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EQ7: Fabric Importing – Panels vs. Prints

First decide how you will use the fabric

 

Importing a fabric panel if your panel image is already cropped

You want to see one image of the whole panel, exactly what you imported, just as if it were a photo. You do not want the fabric to repeat (tile).

  1. Import from the Photo Library > Import
  2. Add to Sketchbook. The panel will be added to the Sketchbook’s Photo section.
  3. Use the Set Photo tool to set the image of the panel into the space.

 

Importing a fabric panel if your panel image needs cropping or resizing

  1. Import from the IMAGE worktable > Import Image.
  2. Use the Crop tool to crop as needed.
  3. Use IMAGE > Image Resize to adjust size or dpi.
  4. Click Add to Sketchbook. The panel will be added to the Sketchbook’s photo section.
  5. Use the Set Photo tool to set the image of the panel into the space.

 

Importing a fabric print if you have already cropped it to a small size

You want to use it as a cut up piece of fabric you can color any space with. You will see the one image that you import repeated over and over (tiled) as many times as needed to fill the space you’re trying to fill.

  1. Import from the ‘Fabric Library > Import
  2. Click Add to Sketchbook. The panel will be added to the Sketchbook’s Fabric section.
  3. Use any coloring tool (e.g. Paintbrush) to color with your fabric swatch.

 

Importing a fabric print if your image needs cropping or resizing

  1. Import from the IMAGE worktable > Import Image.
  2. Use the Crop tool to crop as needed.
  3. Use IMAGE > Image Resize to adjust size or dpi.
  4. Click IMAGE > Add to Sketchbook as Fabric. The panel will be added to the Sketchbook’s fabric section.
  5. Use any coloring tool (e.g. Paintbrush) to color with your fabric swatch.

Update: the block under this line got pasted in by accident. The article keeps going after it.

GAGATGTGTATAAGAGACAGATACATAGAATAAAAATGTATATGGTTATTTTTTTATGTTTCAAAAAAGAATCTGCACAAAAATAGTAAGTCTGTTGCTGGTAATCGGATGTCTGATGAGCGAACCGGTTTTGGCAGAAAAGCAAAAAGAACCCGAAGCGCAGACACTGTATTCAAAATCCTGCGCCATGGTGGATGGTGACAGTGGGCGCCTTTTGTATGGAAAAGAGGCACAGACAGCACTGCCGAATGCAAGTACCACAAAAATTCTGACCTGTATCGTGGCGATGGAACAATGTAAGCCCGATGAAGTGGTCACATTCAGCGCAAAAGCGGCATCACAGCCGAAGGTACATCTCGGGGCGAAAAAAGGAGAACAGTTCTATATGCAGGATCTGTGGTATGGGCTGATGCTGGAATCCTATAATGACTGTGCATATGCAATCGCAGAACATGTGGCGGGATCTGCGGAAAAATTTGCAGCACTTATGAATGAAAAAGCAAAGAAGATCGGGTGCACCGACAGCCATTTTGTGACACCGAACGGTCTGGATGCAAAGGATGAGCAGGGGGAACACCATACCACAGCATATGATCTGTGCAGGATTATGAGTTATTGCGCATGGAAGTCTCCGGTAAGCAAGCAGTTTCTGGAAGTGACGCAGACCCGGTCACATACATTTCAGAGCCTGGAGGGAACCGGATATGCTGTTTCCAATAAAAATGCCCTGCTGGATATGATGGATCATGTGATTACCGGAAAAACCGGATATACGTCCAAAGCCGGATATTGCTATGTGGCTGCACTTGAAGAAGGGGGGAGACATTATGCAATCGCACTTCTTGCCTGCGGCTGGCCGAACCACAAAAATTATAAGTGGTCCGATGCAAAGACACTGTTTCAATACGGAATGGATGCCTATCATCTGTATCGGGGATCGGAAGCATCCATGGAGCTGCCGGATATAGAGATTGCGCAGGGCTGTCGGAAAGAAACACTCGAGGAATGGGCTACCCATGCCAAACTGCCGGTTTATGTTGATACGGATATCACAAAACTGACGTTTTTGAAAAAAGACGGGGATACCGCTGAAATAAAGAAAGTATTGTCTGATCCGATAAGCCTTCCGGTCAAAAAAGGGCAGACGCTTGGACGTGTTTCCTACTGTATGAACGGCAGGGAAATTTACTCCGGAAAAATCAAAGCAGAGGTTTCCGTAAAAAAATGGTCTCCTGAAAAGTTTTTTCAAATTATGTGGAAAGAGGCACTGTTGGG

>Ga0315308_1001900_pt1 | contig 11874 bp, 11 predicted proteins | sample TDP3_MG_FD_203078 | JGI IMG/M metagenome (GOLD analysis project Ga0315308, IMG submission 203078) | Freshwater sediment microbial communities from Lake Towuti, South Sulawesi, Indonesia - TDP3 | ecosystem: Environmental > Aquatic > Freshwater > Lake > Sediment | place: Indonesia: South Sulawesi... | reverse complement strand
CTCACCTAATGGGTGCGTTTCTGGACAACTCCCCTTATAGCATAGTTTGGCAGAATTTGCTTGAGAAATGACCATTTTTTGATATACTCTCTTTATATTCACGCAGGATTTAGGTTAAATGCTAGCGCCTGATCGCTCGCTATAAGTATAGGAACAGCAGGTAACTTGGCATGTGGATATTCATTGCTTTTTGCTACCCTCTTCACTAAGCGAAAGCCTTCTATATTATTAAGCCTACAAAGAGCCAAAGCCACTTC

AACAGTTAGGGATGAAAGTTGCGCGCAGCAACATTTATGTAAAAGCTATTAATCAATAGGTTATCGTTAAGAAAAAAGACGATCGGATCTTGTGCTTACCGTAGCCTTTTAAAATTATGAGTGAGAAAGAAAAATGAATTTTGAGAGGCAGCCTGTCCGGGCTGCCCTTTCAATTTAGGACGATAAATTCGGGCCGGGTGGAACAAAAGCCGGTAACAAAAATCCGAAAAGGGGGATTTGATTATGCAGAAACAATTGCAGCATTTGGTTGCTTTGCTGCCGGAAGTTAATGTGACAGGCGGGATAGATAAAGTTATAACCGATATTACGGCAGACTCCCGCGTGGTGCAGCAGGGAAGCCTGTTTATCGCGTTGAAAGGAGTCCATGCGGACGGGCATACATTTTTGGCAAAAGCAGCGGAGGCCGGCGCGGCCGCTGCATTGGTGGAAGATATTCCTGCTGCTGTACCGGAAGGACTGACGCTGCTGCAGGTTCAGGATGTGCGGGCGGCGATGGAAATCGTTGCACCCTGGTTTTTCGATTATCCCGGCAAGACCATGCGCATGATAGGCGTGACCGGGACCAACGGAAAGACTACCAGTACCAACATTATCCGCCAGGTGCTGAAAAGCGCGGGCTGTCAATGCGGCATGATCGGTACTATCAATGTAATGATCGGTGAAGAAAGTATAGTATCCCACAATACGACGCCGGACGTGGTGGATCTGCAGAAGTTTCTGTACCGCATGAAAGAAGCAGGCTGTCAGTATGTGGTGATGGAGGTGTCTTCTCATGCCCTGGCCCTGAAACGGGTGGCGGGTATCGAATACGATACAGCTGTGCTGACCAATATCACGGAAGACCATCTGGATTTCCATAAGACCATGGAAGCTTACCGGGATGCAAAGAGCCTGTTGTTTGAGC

Tips for cropping fabric prints

  • Pay great attention to where you crop. Try not to cut across a motif in the design if possible (sometimes of course it can’t be helped).
  • Capture the smallest repeat possible. For example: for a one-color polka-dot fabric, you need only capture one polka-dot. That polka-dot and background color would repeat, forming a whole which would not show the tiling.
  • For large-scale fabrics where one crop can’t capture the whole repeat, capture and import many different crops of the fabric. You can use the different parts of the fabric in different parts of your quilt just as you would when actually cutting the fabric up.
  • Don’t forget you can use the Fussy Cut tool to move the fabric image on the patch if desired.

 

Why does imported fabric look so small in a quilt?

The fabric image scales real size (as long as the imported scan was actual size – not re-scaled). This means if you view the fabric on a 10” block, on the BLOCK worktable, the fabric print designs will look exactly the same size they would on the actual 10″ sewn block. (Although the print will tile if necessary to fill the block patches). And if you view that same fabric on a 80” x 80” quilt, the fabric will appear exactly as it would as if you were viewing that 80” x 80” quilt from whatever distance away from the quilt you would need to be to see the quilt in the size (maybe about 8”) that you see it on the computer monitor. If you zoom in on the quilt (think of it as walking closer to the quilt) the images on the fabric will appear larger and larger as you zoom, just as they would as you walked closer and closer to the quilt.

How are you going to be using your final quilt image?

  • If you’re a professional, needing your quilt image for a book, magazine, or other printed material, pay particular attention to the cropping. An exact look should be possible: Many quilt fabric manufacturers use EQ7 for creating the virtual quilts they use in ads and other promotional materials.
  • If you’re just trying to see an impression of what the fabric colors will look like, having an exact look may not be so important. All of the fabric in EQ7 is real, scanned fabric and works quite well for getting an impression of the final quilt for quilt planning.